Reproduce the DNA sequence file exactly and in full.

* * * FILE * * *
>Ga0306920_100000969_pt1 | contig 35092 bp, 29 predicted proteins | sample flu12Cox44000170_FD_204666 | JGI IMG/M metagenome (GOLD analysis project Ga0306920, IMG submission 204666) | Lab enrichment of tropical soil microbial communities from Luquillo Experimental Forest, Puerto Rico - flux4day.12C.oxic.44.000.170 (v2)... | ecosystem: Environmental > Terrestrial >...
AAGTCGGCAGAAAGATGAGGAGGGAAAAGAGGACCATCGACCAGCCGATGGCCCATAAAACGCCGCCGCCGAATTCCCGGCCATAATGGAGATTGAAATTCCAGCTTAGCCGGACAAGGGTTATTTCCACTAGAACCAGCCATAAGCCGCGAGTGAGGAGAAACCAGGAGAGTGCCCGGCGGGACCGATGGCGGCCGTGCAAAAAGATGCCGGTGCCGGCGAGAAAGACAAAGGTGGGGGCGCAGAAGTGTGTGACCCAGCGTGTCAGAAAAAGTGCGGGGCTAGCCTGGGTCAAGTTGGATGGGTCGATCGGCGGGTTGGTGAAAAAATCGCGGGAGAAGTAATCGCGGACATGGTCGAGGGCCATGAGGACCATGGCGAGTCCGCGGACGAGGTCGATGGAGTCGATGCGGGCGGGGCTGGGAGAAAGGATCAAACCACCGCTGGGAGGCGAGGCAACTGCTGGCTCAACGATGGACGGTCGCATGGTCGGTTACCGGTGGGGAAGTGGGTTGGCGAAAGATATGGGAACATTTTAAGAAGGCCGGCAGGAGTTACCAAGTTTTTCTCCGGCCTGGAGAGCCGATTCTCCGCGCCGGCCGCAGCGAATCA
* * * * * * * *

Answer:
>Ga0306920_100000969_pt1 | contig 35092 bp, 29 predicted proteins | sample flu12Cox44000170_FD_204666 | JGI IMG/M metagenome (GOLD analysis project Ga0306920, IMG submission 204666) | Lab enrichment of tropical soil microbial communities from Luquillo Experimental Forest, Puerto Rico - flux4day.12C.oxic.44.000.170 (v2)... | ecosystem: Environmental > Terrestrial >...
AAGTCGGCAGAAAGATGAGGAGGGAAAAGAGGACCATCGACCAGCCGATGGCCCATAAAACGCCGCCGCCGAATTCCCGGCCATAATGGAGATTGAAATTCCAGCTTAGCCGGACAAGGGTTATTTCCACTAGAACCAGCCATAAGCCGCGAGTGAGGAGAAACCAGGAGAGTGCCCGGCGGGACCGATGGCGGCCGTGCAAAAAGATGCCGGTGCCGGCGAGAAAGACAAAGGTGGGGGCGCAGAAGTGTGTGACCCAGCGTGTCAGAAAAAGTGCGGGGCTAGCCTGGGTCAAGTTGGATGGGTCGATCGGCGGGTTGGTGAAAAAATCGCGGGAGAAGTAATCGCGGACATGGTCGAGGGCCATGAGGACCATGGCGAGTCCGCGGACGAGGTCGATGGAGTCGATGCGGGCGGGGCTGGGAGAAAGGATCAAACCACCGCTGGGAGGCGAGGCAACTGCTGGCTCAACGATGGACGGTCGCATGGTCGGTTACCGGTGGGGAAGTGGGTTGGCGAAAGATATGGGAACATTTTAAGAAGGCCGGCAGGAGTTACCAAGTTTTTCTCCGGCCTGGAGAGCCGATTCTCCGCGCCGGCCGCAGCGAATCA